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HomeGuidelines > 4. Build chunky paragraphs. > 4b. Put the idea of the paragraph first.> Challenges





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Bonus! Hot Text chapter (117K, PDF, 2 minutes at 56K)



Reorganize and carve into paragraphs, each with a topic sentence.

Like the Gestaltists, Polya stresses the importance of restating the goal (working back from what you want to achieve to the materials given) and restating the givens (working forward from what you are given to the goal). Of course, these ideas are too vague to test experimentally, we cannot call his work empirically based, although it does, of course, derive from his many years teaching students to solve geometric and mathematical problems. He sketches out four steps for problem solving in How to Solve It (1957):

1. Understanding the problem, during which you ask, "What do I have in terms of data, or conditions?" and "What do I want, or what is still unknown?"

2. Devising a plan, during which, based on past experience, you come up with a plan by asking, "Do I remember a problem like this? Can I restate the goal in some new way, based on what I did before? Or can I restate the givens in some new way, working forward from there to my goal?"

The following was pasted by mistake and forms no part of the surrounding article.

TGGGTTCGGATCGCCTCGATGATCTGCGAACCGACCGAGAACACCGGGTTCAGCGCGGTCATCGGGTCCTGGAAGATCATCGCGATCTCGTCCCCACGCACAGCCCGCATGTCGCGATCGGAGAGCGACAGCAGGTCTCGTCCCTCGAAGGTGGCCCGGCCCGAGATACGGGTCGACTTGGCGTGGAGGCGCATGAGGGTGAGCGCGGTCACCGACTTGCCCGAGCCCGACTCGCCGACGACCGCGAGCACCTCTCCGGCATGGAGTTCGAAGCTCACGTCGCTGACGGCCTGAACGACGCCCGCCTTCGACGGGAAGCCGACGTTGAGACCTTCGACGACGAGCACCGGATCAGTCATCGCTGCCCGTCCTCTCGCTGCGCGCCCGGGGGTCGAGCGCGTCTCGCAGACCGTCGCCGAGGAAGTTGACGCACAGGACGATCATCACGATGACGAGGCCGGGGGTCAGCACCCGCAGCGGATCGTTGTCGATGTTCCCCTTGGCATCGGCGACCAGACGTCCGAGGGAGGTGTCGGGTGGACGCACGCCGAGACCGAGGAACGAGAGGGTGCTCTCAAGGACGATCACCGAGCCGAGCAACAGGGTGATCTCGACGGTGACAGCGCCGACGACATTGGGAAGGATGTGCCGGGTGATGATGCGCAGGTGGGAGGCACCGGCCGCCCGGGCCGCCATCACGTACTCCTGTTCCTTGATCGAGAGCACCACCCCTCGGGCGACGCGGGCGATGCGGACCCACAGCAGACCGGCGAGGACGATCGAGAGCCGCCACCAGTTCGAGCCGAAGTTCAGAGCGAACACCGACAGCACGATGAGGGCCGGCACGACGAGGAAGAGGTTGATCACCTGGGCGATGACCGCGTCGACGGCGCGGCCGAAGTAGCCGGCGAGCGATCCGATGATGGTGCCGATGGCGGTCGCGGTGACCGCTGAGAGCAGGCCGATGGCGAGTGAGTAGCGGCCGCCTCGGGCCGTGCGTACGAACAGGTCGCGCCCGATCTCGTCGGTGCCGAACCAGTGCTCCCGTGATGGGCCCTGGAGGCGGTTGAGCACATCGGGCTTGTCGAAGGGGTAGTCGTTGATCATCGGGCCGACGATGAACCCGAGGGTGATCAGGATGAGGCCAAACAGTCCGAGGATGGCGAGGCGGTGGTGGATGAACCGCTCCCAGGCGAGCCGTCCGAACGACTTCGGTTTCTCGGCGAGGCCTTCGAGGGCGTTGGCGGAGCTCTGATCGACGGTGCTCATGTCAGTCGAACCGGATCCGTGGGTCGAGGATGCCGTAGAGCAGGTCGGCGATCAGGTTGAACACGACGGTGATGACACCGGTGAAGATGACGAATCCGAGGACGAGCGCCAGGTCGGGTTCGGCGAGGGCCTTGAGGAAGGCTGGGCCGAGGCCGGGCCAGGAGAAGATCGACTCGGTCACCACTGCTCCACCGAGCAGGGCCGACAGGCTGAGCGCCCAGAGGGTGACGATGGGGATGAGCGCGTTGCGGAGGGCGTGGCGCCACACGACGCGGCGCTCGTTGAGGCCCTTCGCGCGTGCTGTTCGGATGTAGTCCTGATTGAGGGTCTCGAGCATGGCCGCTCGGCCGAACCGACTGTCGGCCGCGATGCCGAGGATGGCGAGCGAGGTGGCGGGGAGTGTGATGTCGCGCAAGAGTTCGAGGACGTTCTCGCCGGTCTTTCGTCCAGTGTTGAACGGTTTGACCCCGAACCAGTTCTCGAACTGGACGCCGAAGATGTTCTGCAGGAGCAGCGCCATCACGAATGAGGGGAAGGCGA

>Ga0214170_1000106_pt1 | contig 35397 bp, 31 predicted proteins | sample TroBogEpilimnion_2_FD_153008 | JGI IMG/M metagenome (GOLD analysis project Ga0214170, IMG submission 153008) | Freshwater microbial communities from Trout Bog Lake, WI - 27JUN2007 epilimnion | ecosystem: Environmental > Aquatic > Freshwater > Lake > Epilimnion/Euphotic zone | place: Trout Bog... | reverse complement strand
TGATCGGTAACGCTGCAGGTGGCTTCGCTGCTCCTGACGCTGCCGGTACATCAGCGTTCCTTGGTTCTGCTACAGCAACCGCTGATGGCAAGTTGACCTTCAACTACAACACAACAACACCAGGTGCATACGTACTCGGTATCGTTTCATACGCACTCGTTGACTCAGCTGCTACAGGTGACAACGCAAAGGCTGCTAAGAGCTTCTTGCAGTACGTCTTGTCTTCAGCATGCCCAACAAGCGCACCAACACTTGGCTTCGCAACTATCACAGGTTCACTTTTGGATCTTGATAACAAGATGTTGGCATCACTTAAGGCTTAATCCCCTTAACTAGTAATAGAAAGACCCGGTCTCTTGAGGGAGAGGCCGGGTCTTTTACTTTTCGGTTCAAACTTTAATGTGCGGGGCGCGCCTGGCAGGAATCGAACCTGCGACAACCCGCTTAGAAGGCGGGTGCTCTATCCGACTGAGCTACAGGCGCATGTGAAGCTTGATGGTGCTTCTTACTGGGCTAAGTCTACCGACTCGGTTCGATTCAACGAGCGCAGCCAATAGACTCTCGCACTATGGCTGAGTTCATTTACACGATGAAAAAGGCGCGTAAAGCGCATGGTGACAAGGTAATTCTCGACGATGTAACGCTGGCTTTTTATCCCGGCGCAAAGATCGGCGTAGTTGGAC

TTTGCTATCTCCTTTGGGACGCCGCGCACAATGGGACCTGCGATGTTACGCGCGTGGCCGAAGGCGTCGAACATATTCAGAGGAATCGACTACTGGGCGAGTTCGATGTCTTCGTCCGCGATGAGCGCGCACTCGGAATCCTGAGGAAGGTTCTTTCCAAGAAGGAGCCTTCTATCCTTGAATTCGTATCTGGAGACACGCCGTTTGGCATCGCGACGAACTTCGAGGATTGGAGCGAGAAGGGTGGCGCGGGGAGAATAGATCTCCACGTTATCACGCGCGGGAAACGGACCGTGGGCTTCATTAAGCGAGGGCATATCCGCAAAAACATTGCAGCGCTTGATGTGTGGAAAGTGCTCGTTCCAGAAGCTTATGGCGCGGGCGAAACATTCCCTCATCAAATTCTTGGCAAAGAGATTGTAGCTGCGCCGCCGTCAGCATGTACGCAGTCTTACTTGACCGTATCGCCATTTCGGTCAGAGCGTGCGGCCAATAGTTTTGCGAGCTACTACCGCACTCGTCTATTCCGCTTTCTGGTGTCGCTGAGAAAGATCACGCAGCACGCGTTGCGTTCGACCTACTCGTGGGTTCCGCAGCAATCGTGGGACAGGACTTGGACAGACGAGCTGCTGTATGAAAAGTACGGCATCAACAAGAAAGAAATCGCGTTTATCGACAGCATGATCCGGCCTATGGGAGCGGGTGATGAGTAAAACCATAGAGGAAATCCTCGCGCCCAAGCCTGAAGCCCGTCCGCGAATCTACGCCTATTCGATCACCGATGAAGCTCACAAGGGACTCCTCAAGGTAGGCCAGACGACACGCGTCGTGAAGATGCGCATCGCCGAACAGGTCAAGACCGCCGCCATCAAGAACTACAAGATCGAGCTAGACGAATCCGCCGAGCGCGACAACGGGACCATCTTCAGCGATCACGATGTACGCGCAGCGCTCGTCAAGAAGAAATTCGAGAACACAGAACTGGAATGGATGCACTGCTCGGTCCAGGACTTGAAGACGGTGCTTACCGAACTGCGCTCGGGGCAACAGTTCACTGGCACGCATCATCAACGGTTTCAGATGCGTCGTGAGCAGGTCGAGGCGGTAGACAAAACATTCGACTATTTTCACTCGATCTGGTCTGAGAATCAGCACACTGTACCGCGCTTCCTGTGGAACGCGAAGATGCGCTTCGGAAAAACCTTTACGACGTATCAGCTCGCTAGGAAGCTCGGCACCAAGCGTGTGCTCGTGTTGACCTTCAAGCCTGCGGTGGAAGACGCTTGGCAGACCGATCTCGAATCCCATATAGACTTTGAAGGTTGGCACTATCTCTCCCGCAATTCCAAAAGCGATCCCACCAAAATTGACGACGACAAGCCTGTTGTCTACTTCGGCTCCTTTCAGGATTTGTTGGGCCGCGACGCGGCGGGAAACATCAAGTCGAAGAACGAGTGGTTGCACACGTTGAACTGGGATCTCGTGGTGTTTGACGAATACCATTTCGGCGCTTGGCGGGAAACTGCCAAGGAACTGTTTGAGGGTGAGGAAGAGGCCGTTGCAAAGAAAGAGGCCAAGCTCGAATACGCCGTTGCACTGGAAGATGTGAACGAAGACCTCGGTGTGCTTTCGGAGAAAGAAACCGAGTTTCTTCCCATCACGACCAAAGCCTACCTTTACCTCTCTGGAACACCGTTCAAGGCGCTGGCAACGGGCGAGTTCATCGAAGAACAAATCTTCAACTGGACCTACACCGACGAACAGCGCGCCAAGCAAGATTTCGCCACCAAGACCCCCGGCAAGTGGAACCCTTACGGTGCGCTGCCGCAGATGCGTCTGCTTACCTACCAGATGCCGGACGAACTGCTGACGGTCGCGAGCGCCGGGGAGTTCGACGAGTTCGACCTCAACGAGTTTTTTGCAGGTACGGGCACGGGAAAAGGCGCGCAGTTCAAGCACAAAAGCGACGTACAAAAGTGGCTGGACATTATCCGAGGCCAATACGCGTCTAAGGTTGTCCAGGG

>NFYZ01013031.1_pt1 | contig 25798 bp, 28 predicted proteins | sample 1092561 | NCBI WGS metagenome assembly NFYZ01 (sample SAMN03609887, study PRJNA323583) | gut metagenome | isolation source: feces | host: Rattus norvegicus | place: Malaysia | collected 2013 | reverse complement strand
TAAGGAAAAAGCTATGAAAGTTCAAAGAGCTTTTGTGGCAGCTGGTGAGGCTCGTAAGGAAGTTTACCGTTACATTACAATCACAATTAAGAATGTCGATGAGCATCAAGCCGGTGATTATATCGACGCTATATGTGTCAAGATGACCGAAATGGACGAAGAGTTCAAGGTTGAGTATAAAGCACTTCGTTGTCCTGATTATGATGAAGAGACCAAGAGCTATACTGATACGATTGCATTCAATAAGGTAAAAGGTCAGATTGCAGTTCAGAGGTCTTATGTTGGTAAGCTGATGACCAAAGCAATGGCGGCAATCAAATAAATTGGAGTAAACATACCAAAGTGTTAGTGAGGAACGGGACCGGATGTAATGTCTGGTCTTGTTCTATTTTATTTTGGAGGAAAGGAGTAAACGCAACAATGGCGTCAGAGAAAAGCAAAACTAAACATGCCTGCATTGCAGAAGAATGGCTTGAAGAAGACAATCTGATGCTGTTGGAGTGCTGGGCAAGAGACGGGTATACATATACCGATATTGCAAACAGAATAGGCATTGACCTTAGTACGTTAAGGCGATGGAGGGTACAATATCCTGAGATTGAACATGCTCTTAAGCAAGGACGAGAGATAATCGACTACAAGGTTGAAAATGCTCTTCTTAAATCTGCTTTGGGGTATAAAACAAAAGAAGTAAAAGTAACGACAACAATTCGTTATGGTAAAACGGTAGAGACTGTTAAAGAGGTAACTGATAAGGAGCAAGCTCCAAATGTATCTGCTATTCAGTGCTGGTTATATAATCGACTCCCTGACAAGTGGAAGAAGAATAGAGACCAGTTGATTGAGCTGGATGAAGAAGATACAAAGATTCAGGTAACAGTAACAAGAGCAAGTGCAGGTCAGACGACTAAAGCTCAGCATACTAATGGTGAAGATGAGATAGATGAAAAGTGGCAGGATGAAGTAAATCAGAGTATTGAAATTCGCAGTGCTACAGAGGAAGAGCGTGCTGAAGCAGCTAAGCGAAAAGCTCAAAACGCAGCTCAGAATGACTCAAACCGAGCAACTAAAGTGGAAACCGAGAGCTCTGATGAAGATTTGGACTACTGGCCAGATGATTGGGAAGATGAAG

3. Carrying out the plan, during which you do each step of your plan.

4. Looking back, during which you check your results by using some other method, to see if all the pieces fit together, and you ask yourself, "Can I use this method on some other problem?"

You can see that Polya’s first step, in which one endeavors to understand the problem, corresponds roughly to Wallas’ preparation. But part of devising the plan corresponds to that phase, as well, but includes what Wallas calls incubation and illumination, too. Looking back corresponds closely to Wallas’ verification. Without careful experiments, we cannot say for sure that either description is accurate, because both are subjective; our intuition agrees with both descriptions, but science expects more of us than hunches. So Polya ends up being, simply, another example of the introspective approach—suggestive, but not scientifically validated. Polya’s emphasis on rearranging our view of the givens or goal, though, resembles Gestaltian restructuring.


Other ways to make chunky paragraphs:

4a.  Design each paragraph around one idea.

4c. If you must include context, put that first.

4d. Put key conclusions, ideas, news, at the start of the article.

Resources on chunkiness

Taking a Position on chunkiness





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